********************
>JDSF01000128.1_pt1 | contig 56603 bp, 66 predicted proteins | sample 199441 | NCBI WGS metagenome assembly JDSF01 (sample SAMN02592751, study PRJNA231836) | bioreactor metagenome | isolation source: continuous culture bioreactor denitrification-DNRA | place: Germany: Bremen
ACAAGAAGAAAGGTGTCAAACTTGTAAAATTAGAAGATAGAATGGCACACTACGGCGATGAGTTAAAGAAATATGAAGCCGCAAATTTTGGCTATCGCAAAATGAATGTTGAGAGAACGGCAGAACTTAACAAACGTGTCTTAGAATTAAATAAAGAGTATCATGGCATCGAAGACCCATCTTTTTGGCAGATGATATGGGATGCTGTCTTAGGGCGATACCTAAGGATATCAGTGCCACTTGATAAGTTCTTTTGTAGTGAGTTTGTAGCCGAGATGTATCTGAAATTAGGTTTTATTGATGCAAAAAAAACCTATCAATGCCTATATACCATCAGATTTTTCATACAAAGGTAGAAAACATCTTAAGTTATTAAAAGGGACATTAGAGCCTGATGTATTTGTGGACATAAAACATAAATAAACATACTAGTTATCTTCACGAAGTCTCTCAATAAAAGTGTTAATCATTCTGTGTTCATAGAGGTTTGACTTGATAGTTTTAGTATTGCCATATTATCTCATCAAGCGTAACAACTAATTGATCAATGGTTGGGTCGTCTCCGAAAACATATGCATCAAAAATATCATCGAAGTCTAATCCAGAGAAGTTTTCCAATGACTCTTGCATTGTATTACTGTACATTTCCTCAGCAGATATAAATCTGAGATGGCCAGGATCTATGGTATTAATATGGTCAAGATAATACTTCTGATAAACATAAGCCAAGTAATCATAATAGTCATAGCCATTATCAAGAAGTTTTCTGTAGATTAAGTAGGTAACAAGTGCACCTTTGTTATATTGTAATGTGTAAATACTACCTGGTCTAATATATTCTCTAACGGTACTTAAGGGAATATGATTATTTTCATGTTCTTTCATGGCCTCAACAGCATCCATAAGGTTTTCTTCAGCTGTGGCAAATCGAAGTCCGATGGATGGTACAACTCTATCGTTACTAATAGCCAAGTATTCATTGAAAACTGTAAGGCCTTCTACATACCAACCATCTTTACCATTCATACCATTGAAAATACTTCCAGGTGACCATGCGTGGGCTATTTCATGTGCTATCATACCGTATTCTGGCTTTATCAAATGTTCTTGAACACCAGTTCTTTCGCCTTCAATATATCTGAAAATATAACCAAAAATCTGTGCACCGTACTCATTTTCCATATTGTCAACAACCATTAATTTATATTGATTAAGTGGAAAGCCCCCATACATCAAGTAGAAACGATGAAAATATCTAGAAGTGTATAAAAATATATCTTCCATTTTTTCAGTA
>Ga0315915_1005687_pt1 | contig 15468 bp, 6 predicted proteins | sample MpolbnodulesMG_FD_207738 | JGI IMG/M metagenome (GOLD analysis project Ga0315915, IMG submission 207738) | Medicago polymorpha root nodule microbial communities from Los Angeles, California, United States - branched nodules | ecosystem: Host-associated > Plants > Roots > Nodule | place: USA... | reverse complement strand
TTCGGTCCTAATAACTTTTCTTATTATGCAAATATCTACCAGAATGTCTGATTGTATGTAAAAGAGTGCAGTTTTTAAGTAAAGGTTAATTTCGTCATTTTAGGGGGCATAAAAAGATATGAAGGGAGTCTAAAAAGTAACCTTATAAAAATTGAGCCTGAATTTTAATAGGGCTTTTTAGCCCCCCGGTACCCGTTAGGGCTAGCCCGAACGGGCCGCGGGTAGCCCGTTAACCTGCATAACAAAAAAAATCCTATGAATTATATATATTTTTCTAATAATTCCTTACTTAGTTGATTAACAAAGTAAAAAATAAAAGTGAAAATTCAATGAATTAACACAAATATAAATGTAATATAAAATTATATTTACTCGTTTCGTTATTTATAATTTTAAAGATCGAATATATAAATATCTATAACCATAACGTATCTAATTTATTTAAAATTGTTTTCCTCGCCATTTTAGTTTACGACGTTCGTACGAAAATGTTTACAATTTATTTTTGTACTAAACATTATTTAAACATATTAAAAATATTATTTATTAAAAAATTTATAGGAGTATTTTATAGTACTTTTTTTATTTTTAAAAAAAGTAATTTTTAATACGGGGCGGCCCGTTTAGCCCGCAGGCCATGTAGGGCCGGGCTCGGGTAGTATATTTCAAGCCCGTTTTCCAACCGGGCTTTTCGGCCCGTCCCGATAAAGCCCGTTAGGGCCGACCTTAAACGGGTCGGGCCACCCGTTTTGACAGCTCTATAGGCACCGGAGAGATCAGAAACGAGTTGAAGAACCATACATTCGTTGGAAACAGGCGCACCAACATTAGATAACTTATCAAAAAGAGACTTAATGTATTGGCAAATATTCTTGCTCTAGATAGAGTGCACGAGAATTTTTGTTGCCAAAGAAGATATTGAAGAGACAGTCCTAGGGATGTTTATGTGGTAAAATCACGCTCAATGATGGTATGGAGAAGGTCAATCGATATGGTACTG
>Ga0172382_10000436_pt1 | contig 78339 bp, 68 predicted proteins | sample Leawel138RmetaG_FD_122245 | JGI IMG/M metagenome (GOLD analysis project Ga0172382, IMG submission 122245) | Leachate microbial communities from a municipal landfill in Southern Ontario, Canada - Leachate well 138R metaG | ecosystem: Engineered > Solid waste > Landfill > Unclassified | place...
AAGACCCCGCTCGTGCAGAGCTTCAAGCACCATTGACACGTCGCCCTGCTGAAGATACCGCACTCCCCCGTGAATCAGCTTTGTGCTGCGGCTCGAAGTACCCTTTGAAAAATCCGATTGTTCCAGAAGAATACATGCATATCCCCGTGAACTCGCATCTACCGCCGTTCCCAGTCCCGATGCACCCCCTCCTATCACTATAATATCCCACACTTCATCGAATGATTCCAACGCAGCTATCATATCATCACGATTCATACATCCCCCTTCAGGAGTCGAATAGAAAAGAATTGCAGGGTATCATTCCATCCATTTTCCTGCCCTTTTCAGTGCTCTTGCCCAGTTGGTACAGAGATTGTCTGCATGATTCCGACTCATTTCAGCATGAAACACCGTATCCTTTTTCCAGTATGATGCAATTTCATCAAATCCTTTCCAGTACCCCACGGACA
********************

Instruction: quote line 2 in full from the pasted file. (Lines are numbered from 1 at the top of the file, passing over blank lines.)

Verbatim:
ACAAGAAGAAAGGTGTCAAACTTGTAAAATTAGAAGATAGAATGGCACACTACGGCGATGAGTTAAAGAAATATGAAGCCGCAAATTTTGGCTATCGCAAAATGAATGTTGAGAGAACGGCAGAACTTAACAAACGTGTCTTAGAATTAAATAAAGAGTATCATGGCATCGAAGACCCATCTTTTTGGCAGATGATATGGGATGCTGTCTTAGGGCGATACCTAAGGATATCAGTGCCACTTGATAAGTTCTTTTGTAGTGAGTTTGTAGCCGAGATGTATCTGAAATTAGGTTTTATTGATGCAAAAAAAACCTATCAATGCCTATATACCATCAGATTTTTCATACAAAGGTAGAAAACATCTTAAGTTATTAAAAGGGACATTAGAGCCTGATGTATTTGTGGACATAAAACATAAATAAACATACTAGTTATCTTCACGAAGTCTCTCAATAAAAGTGTTAATCATTCTGTGTTCATAGAGGTTTGACTTGATAGTTTTAGTATTGCCATATTATCTCATCAAGCGTAACAACTAATTGATCAATGGTTGGGTCGTCTCCGAAAACATATGCATCAAAAATATCATCGAAGTCTAATCCAGAGAAGTTTTCCAATGACTCTTGCATTGTATTACTGTACATTTCCTCAGCAGATATAAATCTGAGATGGCCAGGATCTATGGTATTAATATGGTCAAGATAATACTTCTGATAAACATAAGCCAAGTAATCATAATAGTCATAGCCATTATCAAGAAGTTTTCTGTAGATTAAGTAGGTAACAAGTGCACCTTTGTTATATTGTAATGTGTAAATACTACCTGGTCTAATATATTCTCTAACGGTACTTAAGGGAATATGATTATTTTCATGTTCTTTCATGGCCTCAACAGCATCCATAAGGTTTTCTTCAGCTGTGGCAAATCGAAGTCCGATGGATGGTACAACTCTATCGTTACTAATAGCCAAGTATTCATTGAAAACTGTAAGGCCTTCTACATACCAACCATCTTTACCATTCATACCATTGAAAATACTTCCAGGTGACCATGCGTGGGCTATTTCATGTGCTATCATACCGTATTCTGGCTTTATCAAATGTTCTTGAACACCAGTTCTTTCGCCTTCAATATATCTGAAAATATAACCAAAAATCTGTGCACCGTACTCATTTTCCATATTGTCAACAACCATTAATTTATATTGATTAAGTGGAAAGCCCCCATACATCAAGTAGAAACGATGAAAATATCTAGAAGTGTATAAAAATATATCTTCCATTTTTTCAGTA